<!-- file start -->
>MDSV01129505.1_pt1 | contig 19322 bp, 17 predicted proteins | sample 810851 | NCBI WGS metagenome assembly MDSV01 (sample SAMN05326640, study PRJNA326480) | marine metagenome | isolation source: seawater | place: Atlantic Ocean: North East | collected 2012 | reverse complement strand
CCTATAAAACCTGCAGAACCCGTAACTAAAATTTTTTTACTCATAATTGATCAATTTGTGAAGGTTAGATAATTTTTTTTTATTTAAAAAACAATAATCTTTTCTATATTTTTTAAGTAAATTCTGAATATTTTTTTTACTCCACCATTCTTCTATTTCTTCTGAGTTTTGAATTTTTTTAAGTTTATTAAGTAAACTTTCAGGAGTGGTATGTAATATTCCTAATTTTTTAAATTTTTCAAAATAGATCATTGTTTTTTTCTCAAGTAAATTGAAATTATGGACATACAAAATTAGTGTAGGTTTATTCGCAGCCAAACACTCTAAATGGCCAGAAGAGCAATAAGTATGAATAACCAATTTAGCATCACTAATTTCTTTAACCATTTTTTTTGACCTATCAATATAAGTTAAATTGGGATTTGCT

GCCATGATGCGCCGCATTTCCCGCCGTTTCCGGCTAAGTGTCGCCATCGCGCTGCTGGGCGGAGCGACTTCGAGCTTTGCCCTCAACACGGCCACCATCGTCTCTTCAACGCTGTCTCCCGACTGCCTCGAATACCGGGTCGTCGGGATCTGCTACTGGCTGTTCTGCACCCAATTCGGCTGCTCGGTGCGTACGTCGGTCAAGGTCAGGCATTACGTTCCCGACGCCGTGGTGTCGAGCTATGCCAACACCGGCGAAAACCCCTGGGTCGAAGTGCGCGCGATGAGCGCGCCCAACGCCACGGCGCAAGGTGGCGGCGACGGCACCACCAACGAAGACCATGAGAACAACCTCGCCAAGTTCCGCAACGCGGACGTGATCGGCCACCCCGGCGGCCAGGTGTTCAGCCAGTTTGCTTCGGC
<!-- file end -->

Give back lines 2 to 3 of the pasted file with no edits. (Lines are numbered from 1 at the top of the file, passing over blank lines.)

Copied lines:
CCTATAAAACCTGCAGAACCCGTAACTAAAATTTTTTTACTCATAATTGATCAATTTGTGAAGGTTAGATAATTTTTTTTTATTTAAAAAACAATAATCTTTTCTATATTTTTTAAGTAAATTCTGAATATTTTTTTTACTCCACCATTCTTCTATTTCTTCTGAGTTTTGAATTTTTTTAAGTTTATTAAGTAAACTTTCAGGAGTGGTATGTAATATTCCTAATTTTTTAAATTTTTCAAAATAGATCATTGTTTTTTTCTCAAGTAAATTGAAATTATGGACATACAAAATTAGTGTAGGTTTATTCGCAGCCAAACACTCTAAATGGCCAGAAGAGCAATAAGTATGAATAACCAATTTAGCATCACTAATTTCTTTAACCATTTTTTTTGACCTATCAATATAAGTTAAATTGGGATTTGCT

GCCATGATGCGCCGCATTTCCCGCCGTTTCCGGCTAAGTGTCGCCATCGCGCTGCTGGGCGGAGCGACTTCGAGCTTTGCCCTCAACACGGCCACCATCGTCTCTTCAACGCTGTCTCCCGACTGCCTCGAATACCGGGTCGTCGGGATCTGCTACTGGCTGTTCTGCACCCAATTCGGCTGCTCGGTGCGTACGTCGGTCAAGGTCAGGCATTACGTTCCCGACGCCGTGGTGTCGAGCTATGCCAACACCGGCGAAAACCCCTGGGTCGAAGTGCGCGCGATGAGCGCGCCCAACGCCACGGCGCAAGGTGGCGGCGACGGCACCACCAACGAAGACCATGAGAACAACCTCGCCAAGTTCCGCAACGCGGACGTGATCGGCCACCCCGGCGGCCAGGTGTTCAGCCAGTTTGCTTCGGC